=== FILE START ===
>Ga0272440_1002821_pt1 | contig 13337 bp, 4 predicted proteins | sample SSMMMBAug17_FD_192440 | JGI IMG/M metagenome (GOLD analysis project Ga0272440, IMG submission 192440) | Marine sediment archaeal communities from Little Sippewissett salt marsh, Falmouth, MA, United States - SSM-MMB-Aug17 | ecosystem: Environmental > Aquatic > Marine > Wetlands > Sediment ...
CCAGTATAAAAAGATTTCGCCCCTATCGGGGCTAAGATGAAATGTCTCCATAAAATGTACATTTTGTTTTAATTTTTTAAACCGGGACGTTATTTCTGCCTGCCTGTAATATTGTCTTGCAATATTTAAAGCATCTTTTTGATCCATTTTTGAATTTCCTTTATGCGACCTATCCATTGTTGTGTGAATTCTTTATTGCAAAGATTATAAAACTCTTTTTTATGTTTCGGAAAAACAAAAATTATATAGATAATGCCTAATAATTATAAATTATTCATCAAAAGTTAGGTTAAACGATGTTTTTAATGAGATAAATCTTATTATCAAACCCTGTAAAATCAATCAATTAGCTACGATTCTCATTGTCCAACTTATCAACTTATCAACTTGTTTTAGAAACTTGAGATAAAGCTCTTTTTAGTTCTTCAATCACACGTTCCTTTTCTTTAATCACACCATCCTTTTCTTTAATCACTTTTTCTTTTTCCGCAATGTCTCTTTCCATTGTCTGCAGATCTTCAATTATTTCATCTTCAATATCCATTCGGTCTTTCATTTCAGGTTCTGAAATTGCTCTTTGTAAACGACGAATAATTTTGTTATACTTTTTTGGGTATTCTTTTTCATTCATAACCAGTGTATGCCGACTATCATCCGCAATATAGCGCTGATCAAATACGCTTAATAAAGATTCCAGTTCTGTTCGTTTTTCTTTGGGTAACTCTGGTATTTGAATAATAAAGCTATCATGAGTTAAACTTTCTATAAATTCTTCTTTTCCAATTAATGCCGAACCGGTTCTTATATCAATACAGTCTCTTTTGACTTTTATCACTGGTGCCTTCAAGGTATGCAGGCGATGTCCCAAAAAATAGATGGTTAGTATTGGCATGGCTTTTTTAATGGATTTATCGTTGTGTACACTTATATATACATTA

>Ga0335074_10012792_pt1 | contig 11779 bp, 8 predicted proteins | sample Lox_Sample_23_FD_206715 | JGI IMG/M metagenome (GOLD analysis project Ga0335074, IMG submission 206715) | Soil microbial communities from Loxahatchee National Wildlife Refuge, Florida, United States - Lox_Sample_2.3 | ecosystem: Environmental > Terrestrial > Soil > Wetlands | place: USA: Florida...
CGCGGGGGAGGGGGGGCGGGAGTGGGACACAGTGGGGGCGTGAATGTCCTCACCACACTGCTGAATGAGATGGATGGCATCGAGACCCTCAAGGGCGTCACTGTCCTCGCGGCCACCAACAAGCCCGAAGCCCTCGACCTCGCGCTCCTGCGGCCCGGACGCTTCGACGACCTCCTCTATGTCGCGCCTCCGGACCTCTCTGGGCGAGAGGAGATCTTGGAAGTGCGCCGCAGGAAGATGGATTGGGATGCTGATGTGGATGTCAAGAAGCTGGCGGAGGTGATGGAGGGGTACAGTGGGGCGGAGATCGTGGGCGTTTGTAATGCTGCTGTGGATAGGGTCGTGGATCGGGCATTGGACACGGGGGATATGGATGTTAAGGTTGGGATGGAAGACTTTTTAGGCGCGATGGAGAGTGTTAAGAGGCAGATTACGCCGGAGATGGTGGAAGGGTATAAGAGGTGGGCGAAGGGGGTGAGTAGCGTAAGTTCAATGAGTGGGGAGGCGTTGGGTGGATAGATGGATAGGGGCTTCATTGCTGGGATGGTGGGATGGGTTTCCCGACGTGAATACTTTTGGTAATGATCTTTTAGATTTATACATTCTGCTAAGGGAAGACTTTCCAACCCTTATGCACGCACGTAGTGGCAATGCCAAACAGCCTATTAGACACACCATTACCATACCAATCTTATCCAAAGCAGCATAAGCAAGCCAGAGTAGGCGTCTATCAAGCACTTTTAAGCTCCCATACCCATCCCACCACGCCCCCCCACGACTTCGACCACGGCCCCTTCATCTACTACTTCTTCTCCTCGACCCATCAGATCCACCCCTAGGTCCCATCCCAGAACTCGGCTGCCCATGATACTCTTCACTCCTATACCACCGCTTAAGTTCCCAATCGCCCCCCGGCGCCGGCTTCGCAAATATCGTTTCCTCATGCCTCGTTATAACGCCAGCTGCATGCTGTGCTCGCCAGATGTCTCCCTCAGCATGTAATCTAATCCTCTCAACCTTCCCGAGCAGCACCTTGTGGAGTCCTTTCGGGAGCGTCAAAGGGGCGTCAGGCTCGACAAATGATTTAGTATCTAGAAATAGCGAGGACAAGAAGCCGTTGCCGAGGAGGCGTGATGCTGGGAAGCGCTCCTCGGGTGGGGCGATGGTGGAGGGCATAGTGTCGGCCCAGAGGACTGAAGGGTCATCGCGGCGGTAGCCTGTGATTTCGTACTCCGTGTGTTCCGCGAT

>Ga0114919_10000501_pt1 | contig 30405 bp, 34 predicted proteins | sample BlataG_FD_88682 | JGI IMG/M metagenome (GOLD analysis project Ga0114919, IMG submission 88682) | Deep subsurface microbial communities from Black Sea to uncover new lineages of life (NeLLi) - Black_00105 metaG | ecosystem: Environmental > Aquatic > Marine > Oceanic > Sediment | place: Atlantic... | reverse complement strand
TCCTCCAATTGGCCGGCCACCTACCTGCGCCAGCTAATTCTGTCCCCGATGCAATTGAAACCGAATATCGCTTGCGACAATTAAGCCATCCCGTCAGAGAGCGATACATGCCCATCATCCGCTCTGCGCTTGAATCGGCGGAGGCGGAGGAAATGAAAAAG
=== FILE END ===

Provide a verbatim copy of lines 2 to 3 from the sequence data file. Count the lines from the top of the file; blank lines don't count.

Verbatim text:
CCAGTATAAAAAGATTTCGCCCCTATCGGGGCTAAGATGAAATGTCTCCATAAAATGTACATTTTGTTTTAATTTTTTAAACCGGGACGTTATTTCTGCCTGCCTGTAATATTGTCTTGCAATATTTAAAGCATCTTTTTGATCCATTTTTGAATTTCCTTTATGCGACCTATCCATTGTTGTGTGAATTCTTTATTGCAAAGATTATAAAACTCTTTTTTATGTTTCGGAAAAACAAAAATTATATAGATAATGCCTAATAATTATAAATTATTCATCAAAAGTTAGGTTAAACGATGTTTTTAATGAGATAAATCTTATTATCAAACCCTGTAAAATCAATCAATTAGCTACGATTCTCATTGTCCAACTTATCAACTTATCAACTTGTTTTAGAAACTTGAGATAAAGCTCTTTTTAGTTCTTCAATCACACGTTCCTTTTCTTTAATCACACCATCCTTTTCTTTAATCACTTTTTCTTTTTCCGCAATGTCTCTTTCCATTGTCTGCAGATCTTCAATTATTTCATCTTCAATATCCATTCGGTCTTTCATTTCAGGTTCTGAAATTGCTCTTTGTAAACGACGAATAATTTTGTTATACTTTTTTGGGTATTCTTTTTCATTCATAACCAGTGTATGCCGACTATCATCCGCAATATAGCGCTGATCAAATACGCTTAATAAAGATTCCAGTTCTGTTCGTTTTTCTTTGGGTAACTCTGGTATTTGAATAATAAAGCTATCATGAGTTAAACTTTCTATAAATTCTTCTTTTCCAATTAATGCCGAACCGGTTCTTATATCAATACAGTCTCTTTTGACTTTTATCACTGGTGCCTTCAAGGTATGCAGGCGATGTCCCAAAAAATAGATGGTTAGTATTGGCATGGCTTTTTTAATGGATTTATCGTTGTGTACACTTATATATACATTA

>Ga0335074_10012792_pt1 | contig 11779 bp, 8 predicted proteins | sample Lox_Sample_23_FD_206715 | JGI IMG/M metagenome (GOLD analysis project Ga0335074, IMG submission 206715) | Soil microbial communities from Loxahatchee National Wildlife Refuge, Florida, United States - Lox_Sample_2.3 | ecosystem: Environmental > Terrestrial > Soil > Wetlands | place: USA: Florida...